Montreal aims to protect the Steinberg woods


The City of Montreal intends to acquire the Boisé Steinberg, in Mercier–Hochelaga-Maisonneuve, in order to preserve it as a natural space, has learned The duty. The City has entered into an agreement with Hydro-Québec, owner of the wooded area, but this agreement is conditional on the purchase by the Crown corporation of another piece of land on which to build its transformer station.

The executive committee on Wednesday approved behind closed doors a promise to purchase by the City of two lots at a cost of $26 million.

First, Montreal agreed with Hydro-Quebec to acquire Boisé Steinberg, located south of rue Hochelaga, in the Assomption Sud–Longue-Pointe sector. Hydro-Québec has owned this lot since August 2021 and planned to build a transformer station there.

According to city documents The duty was able to consult, the purchase cost of the Boisé Steinberg, with an area of ​​29,087 square meters, was set at $7.2 million. This is the same amount that Hydro-Québec had paid to the Société québécoise des infrastructures a year ago for this land.

A complex operation

But where it gets complicated is that to carry out this transaction, Hydro-Québec must for its part manage to buy another piece of land on which to build its transformer station. The state corporation is therefore coveting land located nearby, north of Hochelaga Street, and has begun negotiations with its owner, Développements Rosmac inc.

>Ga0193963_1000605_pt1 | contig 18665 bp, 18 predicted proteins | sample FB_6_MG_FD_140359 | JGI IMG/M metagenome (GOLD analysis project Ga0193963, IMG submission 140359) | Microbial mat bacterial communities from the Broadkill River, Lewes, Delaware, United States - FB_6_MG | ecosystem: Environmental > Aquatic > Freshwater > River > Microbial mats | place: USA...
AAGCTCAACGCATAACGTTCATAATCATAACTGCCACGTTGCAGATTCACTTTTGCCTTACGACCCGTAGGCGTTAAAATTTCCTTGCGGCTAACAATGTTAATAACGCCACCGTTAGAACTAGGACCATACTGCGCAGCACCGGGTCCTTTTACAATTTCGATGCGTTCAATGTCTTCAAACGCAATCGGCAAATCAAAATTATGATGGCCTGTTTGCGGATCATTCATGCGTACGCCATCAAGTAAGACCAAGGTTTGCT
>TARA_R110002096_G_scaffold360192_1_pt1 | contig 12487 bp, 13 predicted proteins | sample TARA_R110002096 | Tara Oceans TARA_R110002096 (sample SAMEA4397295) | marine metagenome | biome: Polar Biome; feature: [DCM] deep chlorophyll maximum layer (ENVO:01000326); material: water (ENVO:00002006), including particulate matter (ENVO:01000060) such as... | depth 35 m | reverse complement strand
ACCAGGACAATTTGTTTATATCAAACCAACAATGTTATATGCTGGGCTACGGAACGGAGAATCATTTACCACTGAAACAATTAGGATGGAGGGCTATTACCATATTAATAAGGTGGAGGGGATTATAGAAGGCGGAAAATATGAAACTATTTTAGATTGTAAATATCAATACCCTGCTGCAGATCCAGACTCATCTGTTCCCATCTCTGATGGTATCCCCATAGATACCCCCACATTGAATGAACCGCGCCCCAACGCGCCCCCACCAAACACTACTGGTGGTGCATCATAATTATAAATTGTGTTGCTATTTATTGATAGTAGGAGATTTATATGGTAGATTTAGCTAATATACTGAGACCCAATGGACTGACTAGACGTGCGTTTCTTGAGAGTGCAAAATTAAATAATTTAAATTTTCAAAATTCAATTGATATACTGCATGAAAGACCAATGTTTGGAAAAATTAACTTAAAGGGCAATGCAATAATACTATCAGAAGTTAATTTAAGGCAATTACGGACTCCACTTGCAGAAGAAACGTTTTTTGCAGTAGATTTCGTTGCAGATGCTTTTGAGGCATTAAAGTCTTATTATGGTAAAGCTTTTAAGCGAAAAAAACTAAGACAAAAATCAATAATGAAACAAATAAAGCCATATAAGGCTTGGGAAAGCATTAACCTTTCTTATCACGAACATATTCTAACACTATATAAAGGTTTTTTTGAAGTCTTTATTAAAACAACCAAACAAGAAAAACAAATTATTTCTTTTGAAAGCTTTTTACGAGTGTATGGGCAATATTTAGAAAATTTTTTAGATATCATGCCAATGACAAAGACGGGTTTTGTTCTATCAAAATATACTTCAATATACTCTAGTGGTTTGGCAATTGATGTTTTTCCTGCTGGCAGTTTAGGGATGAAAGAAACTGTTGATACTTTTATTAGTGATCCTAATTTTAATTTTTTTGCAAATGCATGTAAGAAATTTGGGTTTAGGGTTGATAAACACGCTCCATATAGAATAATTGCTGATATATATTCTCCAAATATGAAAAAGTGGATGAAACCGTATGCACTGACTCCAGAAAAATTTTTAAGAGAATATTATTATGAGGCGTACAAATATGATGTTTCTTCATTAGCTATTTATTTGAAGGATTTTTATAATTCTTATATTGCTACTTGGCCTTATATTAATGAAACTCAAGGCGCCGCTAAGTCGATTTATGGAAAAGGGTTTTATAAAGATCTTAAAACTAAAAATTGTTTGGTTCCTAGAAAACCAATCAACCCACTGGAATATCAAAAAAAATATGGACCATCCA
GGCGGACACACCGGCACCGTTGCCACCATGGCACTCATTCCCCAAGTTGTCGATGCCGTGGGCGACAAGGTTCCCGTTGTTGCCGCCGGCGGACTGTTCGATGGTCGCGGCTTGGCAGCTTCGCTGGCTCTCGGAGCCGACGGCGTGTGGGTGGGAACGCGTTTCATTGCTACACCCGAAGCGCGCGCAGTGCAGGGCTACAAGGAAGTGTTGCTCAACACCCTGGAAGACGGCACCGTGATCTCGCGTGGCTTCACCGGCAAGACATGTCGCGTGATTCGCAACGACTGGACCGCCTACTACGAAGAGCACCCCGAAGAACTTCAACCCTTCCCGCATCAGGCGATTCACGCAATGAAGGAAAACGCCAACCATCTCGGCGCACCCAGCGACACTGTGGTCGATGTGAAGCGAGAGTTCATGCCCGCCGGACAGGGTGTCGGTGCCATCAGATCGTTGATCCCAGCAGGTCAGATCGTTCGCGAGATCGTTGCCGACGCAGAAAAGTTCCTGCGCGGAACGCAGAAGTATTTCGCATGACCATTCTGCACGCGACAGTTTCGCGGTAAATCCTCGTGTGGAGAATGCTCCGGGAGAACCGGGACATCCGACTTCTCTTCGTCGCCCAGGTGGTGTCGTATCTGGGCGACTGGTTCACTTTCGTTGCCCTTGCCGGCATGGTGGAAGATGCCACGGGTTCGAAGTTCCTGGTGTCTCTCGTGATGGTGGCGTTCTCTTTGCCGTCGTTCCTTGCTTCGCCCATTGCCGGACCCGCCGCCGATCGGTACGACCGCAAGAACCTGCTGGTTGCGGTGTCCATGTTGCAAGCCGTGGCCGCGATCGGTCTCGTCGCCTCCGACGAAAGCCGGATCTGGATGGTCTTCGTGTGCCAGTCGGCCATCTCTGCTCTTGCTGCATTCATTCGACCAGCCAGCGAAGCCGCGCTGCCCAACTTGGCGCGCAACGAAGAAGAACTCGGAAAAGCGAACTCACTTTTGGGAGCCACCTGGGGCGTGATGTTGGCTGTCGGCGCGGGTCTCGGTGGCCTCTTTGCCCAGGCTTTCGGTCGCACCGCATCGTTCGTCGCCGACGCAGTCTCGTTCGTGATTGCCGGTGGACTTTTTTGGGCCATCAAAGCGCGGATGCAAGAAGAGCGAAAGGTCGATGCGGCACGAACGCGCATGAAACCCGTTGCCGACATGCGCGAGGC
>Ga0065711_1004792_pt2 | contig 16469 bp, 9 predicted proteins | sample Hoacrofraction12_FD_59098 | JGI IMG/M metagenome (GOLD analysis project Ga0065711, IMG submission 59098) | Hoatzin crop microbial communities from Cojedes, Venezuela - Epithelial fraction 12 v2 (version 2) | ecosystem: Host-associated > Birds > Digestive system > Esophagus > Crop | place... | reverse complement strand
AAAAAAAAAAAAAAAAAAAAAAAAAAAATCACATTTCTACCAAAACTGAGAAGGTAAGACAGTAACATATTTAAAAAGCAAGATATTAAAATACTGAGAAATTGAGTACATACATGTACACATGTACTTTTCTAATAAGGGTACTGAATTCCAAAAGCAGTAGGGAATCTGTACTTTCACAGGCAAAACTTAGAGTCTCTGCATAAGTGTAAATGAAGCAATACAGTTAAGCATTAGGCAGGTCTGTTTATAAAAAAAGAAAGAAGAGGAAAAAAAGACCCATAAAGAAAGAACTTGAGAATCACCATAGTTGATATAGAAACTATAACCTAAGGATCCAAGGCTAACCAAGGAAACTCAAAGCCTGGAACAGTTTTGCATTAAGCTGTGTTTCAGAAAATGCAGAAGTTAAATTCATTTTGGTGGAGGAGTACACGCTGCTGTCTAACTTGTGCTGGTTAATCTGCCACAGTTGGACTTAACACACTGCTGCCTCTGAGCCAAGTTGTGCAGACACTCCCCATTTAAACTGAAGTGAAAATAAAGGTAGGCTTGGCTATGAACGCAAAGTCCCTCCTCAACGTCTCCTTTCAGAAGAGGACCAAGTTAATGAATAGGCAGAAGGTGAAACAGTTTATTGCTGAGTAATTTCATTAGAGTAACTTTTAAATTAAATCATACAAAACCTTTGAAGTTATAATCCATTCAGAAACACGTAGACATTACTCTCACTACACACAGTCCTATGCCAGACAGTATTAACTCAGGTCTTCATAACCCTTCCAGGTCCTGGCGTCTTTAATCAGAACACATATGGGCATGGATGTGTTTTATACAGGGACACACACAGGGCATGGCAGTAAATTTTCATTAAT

Talks are still ongoing. When this transaction is concluded, Hydro-Québec will in turn transfer to the City part of the land that it will not use for its transformer station. As a result, to get hold of the Steinberg woods, the City also undertakes to acquire 23,000 square meters of land at an estimated cost of $20.1 million.

“This is a major step towards the acquisition of a green space and its protection, but until the sale between the private owner and Hydro-Québec is confirmed, the protection of the Boisé Steinberg is not official. That’s why we have a cautious enthusiasm,” explains the mayor of Mercier–Hochelaga-Maisonneuve, Pierre Lessard-Blais. “It’s a bit of a three-way domino. »

The elected official believes, however, that the negotiations between Hydro-Québec and Rosmac Developments could be concluded in October, “if all goes well”.

Lack of green spaces

Boisé Steinberg once housed a warehouse for food giant Steinberg, but the building was demolished in the 1990s following a fire. Over time, nature has reclaimed its rights and, for years, residents have been calling for the protection of the wooded area, in an area where green spaces are rare.

It is also located north of the Ray-Mont Logistiques site where a controversial container transshipment project is to see the light of day.

A few years ago, the Ministère des Transports du Québec, then owner of Boisé Steinberg, planned to build a motorway loop on part of the site in order to connect Souligny Avenue to Boulevard de l’Assomption, but this option did not is no longer in the plans, assures Pierre Lessard-Blais.

The wooded area was also talked about in May 2021, when an illegal camp was dismantled there.

As for the land located north of rue Hochelaga that Hydro-Québec covets, it once housed a fruit distribution center that has been deconstructed in recent years. “It’s mineralized land that does not have the value of the Steinberg woods,” said Mayor Lessard-Blais.

The agreement reached between Montreal and Hydro-Quebec will have to be approved by the city council and by the agglomeration council next week.

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